I’ve been drowning in a sea of spit-up. I’m a second time mother – this spit-up thing was something that I felt like I was well prepared for. What I wasn’t prepared for was a battle of pride – and so far, the spit-up is winning.
I’ve been called many things, but the one that sticks with me the most is the Cruise Director. I was the event planner, the coordinator, the detail oriented-schedule tied, manager of … everything. I was proud of the title, because it suited my type-A personality, it made me feel warm and fuzzy in side, and I felt like I was really well put together. In fact, my put-togetherness was what made me valuable.
You might see where this is going.
My second baby comes along, and while he’s an “easier” baby – I’m struggling more than I thought I would be. And I’ll be completely honest, I thought I could do better. I thought I was ready. Honestly, I thought I could just keep up with the laundry. Ha.
Where pride was killing me was my inability to ask for help. Being strong isn’t doing things alone. It’s being humble enough to acknowledge that you need help, that you’re not perfect, and that you never will be. It’s sacrificing the dishes for an extra cuddle. It’s crying in the bathroom while you sneak a look at your cell phone to catch up with friends you haven’t spoken to in weeks. It’s taking a breath, it’s wiping a butt, and it’s stumbling, crawling, swimming, and wading through snot.
And – ladies – remember, sometimes you need to verbally ask for help. Our partners can’t read our minds (thank god). I can’t even read my mind half the time. Tell someone you need help. Show them you need help. Don’t wait for the circumstances to change – because you’re hurting your sanity in the process.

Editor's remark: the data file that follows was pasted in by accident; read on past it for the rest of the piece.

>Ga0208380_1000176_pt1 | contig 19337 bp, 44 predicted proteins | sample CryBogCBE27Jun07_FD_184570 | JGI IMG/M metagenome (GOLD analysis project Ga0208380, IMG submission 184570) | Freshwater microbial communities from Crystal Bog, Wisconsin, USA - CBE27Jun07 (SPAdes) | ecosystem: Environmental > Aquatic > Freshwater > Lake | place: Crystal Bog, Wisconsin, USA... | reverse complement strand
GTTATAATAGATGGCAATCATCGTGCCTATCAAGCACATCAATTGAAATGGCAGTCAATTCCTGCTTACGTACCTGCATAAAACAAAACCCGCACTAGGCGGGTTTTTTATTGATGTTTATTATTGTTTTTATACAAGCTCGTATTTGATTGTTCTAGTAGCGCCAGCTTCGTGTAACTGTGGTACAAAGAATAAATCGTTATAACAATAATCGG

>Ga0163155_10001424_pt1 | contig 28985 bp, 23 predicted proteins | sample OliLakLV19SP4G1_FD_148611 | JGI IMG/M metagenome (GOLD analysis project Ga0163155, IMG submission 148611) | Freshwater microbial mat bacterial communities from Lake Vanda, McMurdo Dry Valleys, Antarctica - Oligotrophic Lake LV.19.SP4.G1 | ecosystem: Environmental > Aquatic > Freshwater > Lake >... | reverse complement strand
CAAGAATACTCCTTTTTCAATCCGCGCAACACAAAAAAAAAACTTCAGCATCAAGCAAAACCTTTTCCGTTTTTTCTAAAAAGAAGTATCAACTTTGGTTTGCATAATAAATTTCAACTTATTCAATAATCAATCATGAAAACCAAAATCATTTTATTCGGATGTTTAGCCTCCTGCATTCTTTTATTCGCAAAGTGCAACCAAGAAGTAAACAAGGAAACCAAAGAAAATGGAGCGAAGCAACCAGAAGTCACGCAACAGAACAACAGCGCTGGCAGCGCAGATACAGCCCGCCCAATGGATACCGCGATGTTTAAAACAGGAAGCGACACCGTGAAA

And you know the lesser known consequence of pride? It hurts those who are hurting already. When they see your pictures of your perfectly coifed hair, your lovely little bedroom with no clothes on the floor, the toddler with a bow still in her hair hours later, that hurts the mom who feels like she should be able to compete. Now, I’m not saying that you can’t do your hair – the exact opposite. You can! You should! But, when you’re doing your hair, take a picture of how you’re feeding your infant a bottle, wiping a nose, and maybe crying (I cry a lot lately) to show the reality of how that hair actually got done.
Because, ladies, moms, dads, guys – we’re all in this together. And if we all think everyone else is perfect, it makes our imperfections a hell of a lot harder to accept.
Gone are the days of an empty sink, a full closet, and dry tissues. Here’s to the days of threenagers, infants, tears, and small successes.
Lindsey Sanford Schmitt is an ultimate Frisbee loving, marketing exec who loves Reno a little too much. She knits, reads, writes, and loves long walks on the beach. She’s trying out this new “standing-desk” thing – and finding that it’s not quite so bad. Lindsey is a recent mom of two, her little one was born on September 21st, and she still can’t sleep. Above all else, she believes in being honest with our struggles, to paint a more accurate picture of what motherhood means – leading to a supportive community of fellow swimmers.